How many movies are made every year? How many are bad? Same with novels.

    I don't think d20's problems had anything to do with a "glut", or the percentage of that glut that was bad.

    d20 was still *extremely* dominant until 3.5, which meant that many d20 products fell out of favor, because suddenly they were less compatible with the market leader (D&D).

    This led to a lesser period, with fewer products, which was reduced even further with the release of 4e.

    For example, as someone who made largely modern products, 3.5 affected our sales very little, I suspect in large part, because there was no "d20 Modern 3.5" and so there was still strong compatibility with the market leader.

    In short, I always felt the glut was a convenient excuse, because some people had an easier time laying the market's problems at the smallest producers, rather than the company really to blame for a lot of those d20 products no longer selling: Wizards of the Coast.

    They moved aggressively to 3.5 and left a lot of retailers with a lot of product customers naturally saw as obsolete.

    They had turned 3e products into X-Box games, while the new hotness was the 360.

    That move is what did *real* damage to the market, and what led many of the "mod majors" to abandon d20, not because it was a bad system or because its brand name was seen as inferior, but because companies like Green Ronin realized they were at Wizards' mercy the more closely they tried to support them.

    Remember Testament? It was gutted by coming out so soon before 3.5 and after that, Green Ronin began to move to OGL games with their own brand identity, distinct from Wizards, such as M&M and True20.

  4. Consider me subscribed. There are far far too few retailers who are writing there own blogs. I hope you keep it up.

    This post on Ryan Dancey was... insightful ... but being a new very tiny publisher myself (Nevermet Press) I have nothing to add unfortunately.

  5. I saw this post first on Berin's new network then Jonathan referred me here. It was informative to say the least and got me ticked as well. I'd know about what Dancey had said and that it wasn't complementary, I'd also known about his association with D20 from some conversations he'd had in the comment threads on RPGpundit's site, but I wasn't aware of the GAMA stuff.

    It's really a shame that such a smart business mind that could be helping the RPG industry realize it's niche better has decided to drag it down instead. I'm in favor of CCP building the World of Darkness and Exalted IP's into MMORPG and wish them nothing but success at it, but I really feel for the guys at White Wolf right now in that they have a guy associated with them saying toxic things and they can't speak out to refute anything because he's a superior in their parent company. If it were just some random blogger they could at least say something.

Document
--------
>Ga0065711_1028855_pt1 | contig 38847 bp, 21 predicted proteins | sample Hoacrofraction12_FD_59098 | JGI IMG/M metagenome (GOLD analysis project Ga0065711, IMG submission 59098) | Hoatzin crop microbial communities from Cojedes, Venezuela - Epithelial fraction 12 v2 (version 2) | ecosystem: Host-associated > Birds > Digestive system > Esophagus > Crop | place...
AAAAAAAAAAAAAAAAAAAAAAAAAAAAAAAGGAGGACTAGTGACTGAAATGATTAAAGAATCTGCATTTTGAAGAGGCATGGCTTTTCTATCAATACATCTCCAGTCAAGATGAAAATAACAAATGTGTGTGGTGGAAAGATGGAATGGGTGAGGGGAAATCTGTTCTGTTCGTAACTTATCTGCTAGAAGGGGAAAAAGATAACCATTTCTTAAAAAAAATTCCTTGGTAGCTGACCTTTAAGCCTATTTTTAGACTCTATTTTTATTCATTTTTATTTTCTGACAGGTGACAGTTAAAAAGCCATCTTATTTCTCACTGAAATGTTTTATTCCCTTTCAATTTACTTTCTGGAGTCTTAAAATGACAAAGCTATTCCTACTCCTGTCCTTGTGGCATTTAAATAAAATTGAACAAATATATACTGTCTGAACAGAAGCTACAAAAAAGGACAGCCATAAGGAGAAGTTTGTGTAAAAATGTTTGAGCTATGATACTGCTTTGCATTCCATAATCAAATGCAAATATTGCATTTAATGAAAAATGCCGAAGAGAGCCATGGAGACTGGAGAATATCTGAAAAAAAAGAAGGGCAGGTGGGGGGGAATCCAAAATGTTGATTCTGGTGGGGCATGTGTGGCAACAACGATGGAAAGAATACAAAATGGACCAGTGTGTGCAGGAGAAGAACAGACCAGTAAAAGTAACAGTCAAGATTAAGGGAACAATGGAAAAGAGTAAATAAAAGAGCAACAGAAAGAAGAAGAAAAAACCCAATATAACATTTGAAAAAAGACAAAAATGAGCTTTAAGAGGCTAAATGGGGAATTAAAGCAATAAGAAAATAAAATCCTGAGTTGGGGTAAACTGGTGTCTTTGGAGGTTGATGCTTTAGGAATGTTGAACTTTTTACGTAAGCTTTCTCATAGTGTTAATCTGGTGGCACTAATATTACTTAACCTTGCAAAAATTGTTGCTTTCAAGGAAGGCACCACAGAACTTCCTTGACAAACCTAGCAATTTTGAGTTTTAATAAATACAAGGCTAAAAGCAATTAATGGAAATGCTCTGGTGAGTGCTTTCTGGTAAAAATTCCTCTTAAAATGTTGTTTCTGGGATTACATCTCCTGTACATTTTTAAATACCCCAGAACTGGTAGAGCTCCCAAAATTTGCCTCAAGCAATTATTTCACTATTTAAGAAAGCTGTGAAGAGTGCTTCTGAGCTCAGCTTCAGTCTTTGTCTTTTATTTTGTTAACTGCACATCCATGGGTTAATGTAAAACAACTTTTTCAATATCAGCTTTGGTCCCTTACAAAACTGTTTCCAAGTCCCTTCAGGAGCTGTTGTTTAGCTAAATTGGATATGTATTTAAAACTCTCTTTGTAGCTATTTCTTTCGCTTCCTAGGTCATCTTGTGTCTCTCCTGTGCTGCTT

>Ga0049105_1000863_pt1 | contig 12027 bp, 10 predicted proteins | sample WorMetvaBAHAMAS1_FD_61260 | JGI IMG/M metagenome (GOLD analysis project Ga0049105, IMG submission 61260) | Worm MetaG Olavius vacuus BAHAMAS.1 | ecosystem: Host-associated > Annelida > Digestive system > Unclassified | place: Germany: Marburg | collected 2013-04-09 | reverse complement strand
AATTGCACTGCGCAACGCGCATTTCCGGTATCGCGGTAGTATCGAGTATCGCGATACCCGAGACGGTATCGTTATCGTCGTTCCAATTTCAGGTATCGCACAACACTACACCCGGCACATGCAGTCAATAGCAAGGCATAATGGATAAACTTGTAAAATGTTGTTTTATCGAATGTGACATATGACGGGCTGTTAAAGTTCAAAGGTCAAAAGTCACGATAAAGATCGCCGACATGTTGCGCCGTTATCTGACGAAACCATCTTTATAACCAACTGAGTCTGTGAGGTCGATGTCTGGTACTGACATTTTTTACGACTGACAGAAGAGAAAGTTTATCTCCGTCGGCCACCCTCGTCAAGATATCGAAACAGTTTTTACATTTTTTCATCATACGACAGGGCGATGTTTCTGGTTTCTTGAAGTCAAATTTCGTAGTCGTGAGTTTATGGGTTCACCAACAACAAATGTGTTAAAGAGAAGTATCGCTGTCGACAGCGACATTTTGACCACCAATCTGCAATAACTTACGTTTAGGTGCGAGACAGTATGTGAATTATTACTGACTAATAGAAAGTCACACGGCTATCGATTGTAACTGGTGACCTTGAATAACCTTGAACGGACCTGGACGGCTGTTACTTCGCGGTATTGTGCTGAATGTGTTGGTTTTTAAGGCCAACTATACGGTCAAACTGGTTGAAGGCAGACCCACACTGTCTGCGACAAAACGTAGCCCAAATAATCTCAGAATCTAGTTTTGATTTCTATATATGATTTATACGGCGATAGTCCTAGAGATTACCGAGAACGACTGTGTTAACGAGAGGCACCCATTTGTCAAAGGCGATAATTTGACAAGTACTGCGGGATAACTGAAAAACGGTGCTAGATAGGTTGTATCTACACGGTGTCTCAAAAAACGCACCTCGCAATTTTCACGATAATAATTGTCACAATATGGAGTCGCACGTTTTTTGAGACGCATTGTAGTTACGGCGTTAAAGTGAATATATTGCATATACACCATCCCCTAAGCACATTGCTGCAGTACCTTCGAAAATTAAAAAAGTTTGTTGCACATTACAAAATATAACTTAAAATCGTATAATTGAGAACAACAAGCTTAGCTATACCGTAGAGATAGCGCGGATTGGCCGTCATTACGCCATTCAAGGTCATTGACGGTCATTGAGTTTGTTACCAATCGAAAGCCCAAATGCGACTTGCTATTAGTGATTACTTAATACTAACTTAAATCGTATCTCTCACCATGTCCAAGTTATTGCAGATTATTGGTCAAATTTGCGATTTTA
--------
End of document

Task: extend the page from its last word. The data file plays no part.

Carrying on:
6. Hey again Chuck! thanks again for the comments.

    As to the "well other industries do this". Sure they do, and since I'm not involved in them, I don't kvetch when I see this stuff happen. :)

    You do bring up some very good points, and frankly ones that I had not considered.

    I can certainly see where the switchover had some effect on sales, but, from my experience, and what I _directly saw_ in my store, there were were only a few people who after 3.5 came out wouldn't buy the third party stuff that came out for 3.0. We actually sold Testament pretty well. ( I attribute that to having a Russian Orthodox priest working as my store manager at the time, and he pimped that book out pretty hard.)

    Most people still bought the older stuff, as most of what I had wasn't really significantly changed from 3.0 to 3.5. Adventures still worked just fine, and only minor tweaks were needed to make things compatible.

    I also DO know from direct conversations with people that some of them felt 'burned' by buying product that was bad. Yeah. some of them should have done some more product research, sure, but there's only so much that impersonal descriptions on the net can say. Some of them, after being burned by a couple of bad D20 products, didn't want anything to do with the brand anymore, and either moved on to other RPG's or fell back into previous editions or previously released product.

    I think it would be best to say this about the whole D20 bubble/burst is that there were several factors out there that contributed to a lot of the problems the RPG industry saw then and is still feeling now.

    1) Retailers were not selective enough in bringing in product for their stores.
    2) The 3.5 changeover provided enough of a tripping block that a lot of the momentum in the D20 market stumbled, and never fully recovered.
    3) Some manufacturers (yes..the big guys too, and given that they were bigger were responsible for a greater percentage) were putting out junk, which soured some customers perceptions of the D20 branding.